With the reduction to practice of John Katzenbach’s novel »The Madman’s Tale« I dare to deal with a psychological subject for the first time. The novel with all its thrilling features is categorized under the principal theme of schizophrenic disorder:
»Many years after Francis’ release from a mental hospital, he faces up to the spirits of his past and writes the story of his life on the walls of his apartment. While writing he neglects his medication and his assumedly tamed disease shows up again. It is the return of suppressed memories that get alive again, long gone voices and people emerge from the shadows of the past to surround him.The line between now and then crumbles increasingly. Francis can tell apart less and less reality from the imaginary, the past from today and only the reader as a quiet observer can follow his desperate stumbling and gradually failing while he is telling his story.«
I admit, my love for Katzenbach’s novel started out with reaching into my book crate at random. It was my first encounter with the author. Even though I subsequently devoured all his books available like a vacuum cleaner there was none that could evoke one more time this initial feeling of enthusiastic dismay. The tale of that schizophrenic Francis touched and inspired me like only few other novels before – not because of the plot but because of the sensitivity that teaches you to see the world with Francis’ eyes. Beyond that there is great narrative structure where the levels of past, presence and insanity are increasingly melting and interrelating, Because of that the specifically selected and fine outlined scenario has been topping my to-do list for long.
The development of a suitable visual concept quickly showed that to my surprise even this abstract subject is eligible for my current favorite approach of realization: Different worlds on different levels.So far my previous models in most cases differed between surface and subterranean areas (thus making different areas of a physical room visible). This model plays with three different levels of perception that need to be realized:
(1) Francis’ increasingly distorted narrative presence,
(2) Francis’ growing memories that appear to be real and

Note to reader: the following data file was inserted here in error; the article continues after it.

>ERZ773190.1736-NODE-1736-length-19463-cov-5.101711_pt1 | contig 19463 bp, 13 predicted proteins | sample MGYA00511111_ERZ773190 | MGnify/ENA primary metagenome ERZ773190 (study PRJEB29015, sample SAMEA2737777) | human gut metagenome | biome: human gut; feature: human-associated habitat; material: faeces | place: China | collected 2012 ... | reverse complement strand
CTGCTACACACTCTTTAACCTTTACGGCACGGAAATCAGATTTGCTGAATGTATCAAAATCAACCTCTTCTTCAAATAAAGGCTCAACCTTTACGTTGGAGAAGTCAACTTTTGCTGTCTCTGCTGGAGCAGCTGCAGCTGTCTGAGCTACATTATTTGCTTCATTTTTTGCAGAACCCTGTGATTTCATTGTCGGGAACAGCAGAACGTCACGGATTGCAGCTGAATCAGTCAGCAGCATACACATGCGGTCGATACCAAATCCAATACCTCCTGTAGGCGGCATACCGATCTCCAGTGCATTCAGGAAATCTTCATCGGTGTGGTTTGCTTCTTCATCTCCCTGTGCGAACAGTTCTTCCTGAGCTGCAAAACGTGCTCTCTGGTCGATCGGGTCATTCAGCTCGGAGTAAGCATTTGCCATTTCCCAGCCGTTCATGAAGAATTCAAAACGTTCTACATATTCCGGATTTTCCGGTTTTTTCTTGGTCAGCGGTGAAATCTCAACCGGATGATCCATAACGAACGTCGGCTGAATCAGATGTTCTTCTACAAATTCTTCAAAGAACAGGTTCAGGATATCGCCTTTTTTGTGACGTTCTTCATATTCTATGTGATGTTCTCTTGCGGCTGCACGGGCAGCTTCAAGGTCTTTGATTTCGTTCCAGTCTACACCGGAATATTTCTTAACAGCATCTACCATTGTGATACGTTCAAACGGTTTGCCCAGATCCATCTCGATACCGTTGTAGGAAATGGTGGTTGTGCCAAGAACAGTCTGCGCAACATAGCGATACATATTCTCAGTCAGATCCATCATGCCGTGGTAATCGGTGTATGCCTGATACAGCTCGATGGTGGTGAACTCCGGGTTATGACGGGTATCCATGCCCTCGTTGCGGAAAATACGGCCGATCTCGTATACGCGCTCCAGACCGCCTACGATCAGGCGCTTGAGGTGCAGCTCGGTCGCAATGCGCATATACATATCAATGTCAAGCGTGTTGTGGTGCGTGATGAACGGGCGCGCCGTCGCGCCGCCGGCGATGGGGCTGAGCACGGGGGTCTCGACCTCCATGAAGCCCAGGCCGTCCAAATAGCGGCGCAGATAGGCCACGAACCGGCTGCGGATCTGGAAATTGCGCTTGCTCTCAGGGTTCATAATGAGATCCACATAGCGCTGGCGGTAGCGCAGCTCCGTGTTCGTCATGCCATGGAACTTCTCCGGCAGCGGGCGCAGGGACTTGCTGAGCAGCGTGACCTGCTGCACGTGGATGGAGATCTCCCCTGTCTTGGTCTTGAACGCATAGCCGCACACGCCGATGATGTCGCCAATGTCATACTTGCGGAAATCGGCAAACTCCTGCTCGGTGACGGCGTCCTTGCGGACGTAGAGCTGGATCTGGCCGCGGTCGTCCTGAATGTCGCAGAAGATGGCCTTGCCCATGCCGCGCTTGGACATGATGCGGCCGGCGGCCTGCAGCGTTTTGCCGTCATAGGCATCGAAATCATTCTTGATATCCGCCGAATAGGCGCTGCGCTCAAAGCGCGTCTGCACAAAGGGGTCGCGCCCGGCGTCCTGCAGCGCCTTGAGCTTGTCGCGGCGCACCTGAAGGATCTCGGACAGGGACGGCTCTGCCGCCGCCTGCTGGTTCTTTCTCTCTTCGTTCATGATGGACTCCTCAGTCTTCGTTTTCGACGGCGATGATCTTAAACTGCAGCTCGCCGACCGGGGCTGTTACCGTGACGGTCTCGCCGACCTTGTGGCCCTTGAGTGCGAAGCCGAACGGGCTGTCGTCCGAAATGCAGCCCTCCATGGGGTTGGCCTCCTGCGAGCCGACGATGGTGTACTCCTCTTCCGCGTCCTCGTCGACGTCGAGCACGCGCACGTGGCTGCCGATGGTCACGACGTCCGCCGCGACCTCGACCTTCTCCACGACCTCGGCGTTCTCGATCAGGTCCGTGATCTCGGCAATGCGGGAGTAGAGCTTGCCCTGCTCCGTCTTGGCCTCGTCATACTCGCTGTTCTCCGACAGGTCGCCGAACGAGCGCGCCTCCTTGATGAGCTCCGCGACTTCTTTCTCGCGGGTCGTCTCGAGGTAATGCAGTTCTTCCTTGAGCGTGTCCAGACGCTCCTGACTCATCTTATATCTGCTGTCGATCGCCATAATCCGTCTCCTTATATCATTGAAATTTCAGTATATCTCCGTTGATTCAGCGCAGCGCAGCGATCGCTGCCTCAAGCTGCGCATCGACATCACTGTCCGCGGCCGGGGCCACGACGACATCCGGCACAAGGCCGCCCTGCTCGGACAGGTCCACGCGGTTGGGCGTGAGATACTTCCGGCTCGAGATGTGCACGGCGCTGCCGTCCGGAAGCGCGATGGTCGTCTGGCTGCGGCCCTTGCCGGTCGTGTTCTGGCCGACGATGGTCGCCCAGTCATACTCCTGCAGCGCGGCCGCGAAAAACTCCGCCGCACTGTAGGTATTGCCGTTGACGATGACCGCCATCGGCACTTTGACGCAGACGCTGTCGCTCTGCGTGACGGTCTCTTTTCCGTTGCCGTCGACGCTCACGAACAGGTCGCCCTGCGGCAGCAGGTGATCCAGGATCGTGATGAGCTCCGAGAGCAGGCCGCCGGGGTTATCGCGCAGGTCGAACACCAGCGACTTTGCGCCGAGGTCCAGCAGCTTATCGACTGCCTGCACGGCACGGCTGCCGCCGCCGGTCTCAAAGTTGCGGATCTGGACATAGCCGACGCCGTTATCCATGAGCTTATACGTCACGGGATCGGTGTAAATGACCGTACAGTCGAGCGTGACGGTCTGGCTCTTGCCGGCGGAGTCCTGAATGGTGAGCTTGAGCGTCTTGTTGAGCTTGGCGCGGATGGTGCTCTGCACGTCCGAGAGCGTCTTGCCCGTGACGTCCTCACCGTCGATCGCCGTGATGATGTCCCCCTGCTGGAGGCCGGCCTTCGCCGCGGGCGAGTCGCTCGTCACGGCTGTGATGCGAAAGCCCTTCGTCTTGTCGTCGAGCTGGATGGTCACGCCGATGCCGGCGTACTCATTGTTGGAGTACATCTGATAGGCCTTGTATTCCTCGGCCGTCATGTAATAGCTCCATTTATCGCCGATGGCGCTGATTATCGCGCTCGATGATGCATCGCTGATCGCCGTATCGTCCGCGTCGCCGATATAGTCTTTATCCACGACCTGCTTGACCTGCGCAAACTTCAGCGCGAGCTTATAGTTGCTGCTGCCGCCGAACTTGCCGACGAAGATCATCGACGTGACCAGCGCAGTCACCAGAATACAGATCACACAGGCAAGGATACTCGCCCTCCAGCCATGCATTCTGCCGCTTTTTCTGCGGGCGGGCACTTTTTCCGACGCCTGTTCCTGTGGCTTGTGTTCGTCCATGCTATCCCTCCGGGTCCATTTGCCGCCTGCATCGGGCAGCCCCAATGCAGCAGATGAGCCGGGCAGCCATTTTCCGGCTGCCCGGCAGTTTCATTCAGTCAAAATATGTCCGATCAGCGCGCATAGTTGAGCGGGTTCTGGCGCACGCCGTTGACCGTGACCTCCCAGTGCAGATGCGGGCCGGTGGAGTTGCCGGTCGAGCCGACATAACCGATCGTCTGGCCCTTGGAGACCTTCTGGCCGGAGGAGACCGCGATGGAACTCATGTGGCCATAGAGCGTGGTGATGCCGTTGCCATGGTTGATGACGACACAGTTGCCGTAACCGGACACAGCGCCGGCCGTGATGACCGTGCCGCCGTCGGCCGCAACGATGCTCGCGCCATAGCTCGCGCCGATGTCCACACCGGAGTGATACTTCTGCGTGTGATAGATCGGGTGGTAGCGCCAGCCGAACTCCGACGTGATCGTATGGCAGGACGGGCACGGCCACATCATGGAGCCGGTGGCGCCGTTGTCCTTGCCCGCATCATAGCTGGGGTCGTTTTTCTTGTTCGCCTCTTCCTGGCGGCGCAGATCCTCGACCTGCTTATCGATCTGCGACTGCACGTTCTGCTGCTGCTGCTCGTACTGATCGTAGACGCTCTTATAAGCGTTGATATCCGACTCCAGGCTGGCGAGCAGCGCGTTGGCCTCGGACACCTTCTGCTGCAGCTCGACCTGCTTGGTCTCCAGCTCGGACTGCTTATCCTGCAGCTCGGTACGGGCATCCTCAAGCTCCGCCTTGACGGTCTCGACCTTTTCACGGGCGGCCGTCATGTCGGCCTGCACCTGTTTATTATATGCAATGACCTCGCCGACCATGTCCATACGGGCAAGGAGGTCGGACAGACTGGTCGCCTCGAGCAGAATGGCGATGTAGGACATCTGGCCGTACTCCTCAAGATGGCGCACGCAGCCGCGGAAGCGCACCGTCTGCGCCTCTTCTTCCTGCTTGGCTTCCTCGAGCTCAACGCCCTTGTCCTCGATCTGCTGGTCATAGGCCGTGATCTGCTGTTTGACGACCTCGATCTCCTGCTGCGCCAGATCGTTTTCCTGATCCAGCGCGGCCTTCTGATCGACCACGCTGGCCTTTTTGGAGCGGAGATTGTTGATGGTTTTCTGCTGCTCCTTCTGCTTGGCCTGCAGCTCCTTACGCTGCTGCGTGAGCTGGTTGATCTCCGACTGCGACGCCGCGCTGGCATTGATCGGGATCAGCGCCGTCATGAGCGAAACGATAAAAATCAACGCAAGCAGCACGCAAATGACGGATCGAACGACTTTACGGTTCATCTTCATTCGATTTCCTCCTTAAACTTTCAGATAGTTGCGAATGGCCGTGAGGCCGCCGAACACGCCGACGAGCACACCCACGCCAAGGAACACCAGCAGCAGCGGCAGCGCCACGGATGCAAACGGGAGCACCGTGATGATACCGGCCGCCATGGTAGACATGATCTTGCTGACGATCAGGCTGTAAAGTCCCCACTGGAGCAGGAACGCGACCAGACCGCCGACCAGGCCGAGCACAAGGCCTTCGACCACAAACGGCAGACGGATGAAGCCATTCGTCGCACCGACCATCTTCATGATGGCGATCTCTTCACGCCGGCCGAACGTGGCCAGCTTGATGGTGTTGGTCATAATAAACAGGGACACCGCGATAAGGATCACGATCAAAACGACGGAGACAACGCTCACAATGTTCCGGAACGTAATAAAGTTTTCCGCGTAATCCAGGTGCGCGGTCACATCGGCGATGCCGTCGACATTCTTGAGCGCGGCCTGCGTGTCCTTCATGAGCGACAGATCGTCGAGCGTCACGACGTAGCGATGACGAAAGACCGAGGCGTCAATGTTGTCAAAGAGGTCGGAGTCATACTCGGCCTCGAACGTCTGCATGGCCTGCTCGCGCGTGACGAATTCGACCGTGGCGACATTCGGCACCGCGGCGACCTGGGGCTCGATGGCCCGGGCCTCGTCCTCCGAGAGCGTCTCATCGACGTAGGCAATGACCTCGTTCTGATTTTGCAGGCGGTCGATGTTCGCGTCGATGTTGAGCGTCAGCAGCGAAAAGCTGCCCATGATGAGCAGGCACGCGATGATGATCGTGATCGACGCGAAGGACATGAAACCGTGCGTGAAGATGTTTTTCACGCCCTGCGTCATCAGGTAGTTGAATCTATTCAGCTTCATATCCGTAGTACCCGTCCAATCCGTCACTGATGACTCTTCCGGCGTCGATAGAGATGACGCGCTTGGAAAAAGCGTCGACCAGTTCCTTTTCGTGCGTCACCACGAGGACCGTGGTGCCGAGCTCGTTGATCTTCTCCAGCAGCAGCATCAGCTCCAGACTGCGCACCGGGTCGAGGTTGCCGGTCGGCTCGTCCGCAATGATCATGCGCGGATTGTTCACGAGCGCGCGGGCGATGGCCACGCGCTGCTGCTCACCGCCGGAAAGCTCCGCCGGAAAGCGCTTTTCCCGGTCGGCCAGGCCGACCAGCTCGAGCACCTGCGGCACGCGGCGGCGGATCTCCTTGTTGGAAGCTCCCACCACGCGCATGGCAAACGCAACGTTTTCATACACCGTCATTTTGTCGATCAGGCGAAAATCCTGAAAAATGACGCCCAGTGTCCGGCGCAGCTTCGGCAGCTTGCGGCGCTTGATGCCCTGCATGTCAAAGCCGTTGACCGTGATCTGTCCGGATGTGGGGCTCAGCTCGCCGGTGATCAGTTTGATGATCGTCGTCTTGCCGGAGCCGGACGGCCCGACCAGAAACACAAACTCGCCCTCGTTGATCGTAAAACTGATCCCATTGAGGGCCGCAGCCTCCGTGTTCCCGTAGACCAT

(3) the exterior perspective of helpless neighbors and most of all the reader himself who watches the Madman’s stumbling. (As always a look at the genesis and development of the project is available in the Work-in-Progress documentary).
It all starts out with the lack of paper that makes Francis write the story of his life on the walls of his apartment – which other concept could be more suitable than the »wall behind the wall« ?
Accordingly, in my setting the past, the presence and the exterior view is in rooms stacked one after the other that correlate with each other.
We see Francis in the middle of the room, on his knees writing on the walls of his apartment. In doing so the wall opens under his hands like a vortex, revealing what is hidden in the back: images from his past. It is a bright orange-yellow setting, standing in a sharp contrast to that gray view from the window of his room. That mental hospital is placed in the center, superior and unreal it soars above the ridge. The glaring flare is flooding and blinding Francis. The light almost proverbially casts the shadows of the past in his present existence.
They are going out from Francis himself surrounding him like silhouettes of long gone friends and foes he had never got over.
The tragic anti-hero in the center of a conflicting crossfire of a delusional memory and present age feels incapable to evade. Only the ones outside can review the event from a distance because those levels of past and present age are preceded by a third level – the one of the reader or observer. In fact we are facing a third wall – much taller – from which we follow the tragic chamber play as a small, clearly defined scenario: an image reflected on our own wall that has eventually turned into Francis’ wall.
From this point like a silent bystander we can overview the proceedings, change or alter our angle of view, however, we can’t interfere with Francis’ inner or outer struggle.
Beside all bloody and tragic turns of the actual story maybe it is the most painful aspect of this great read.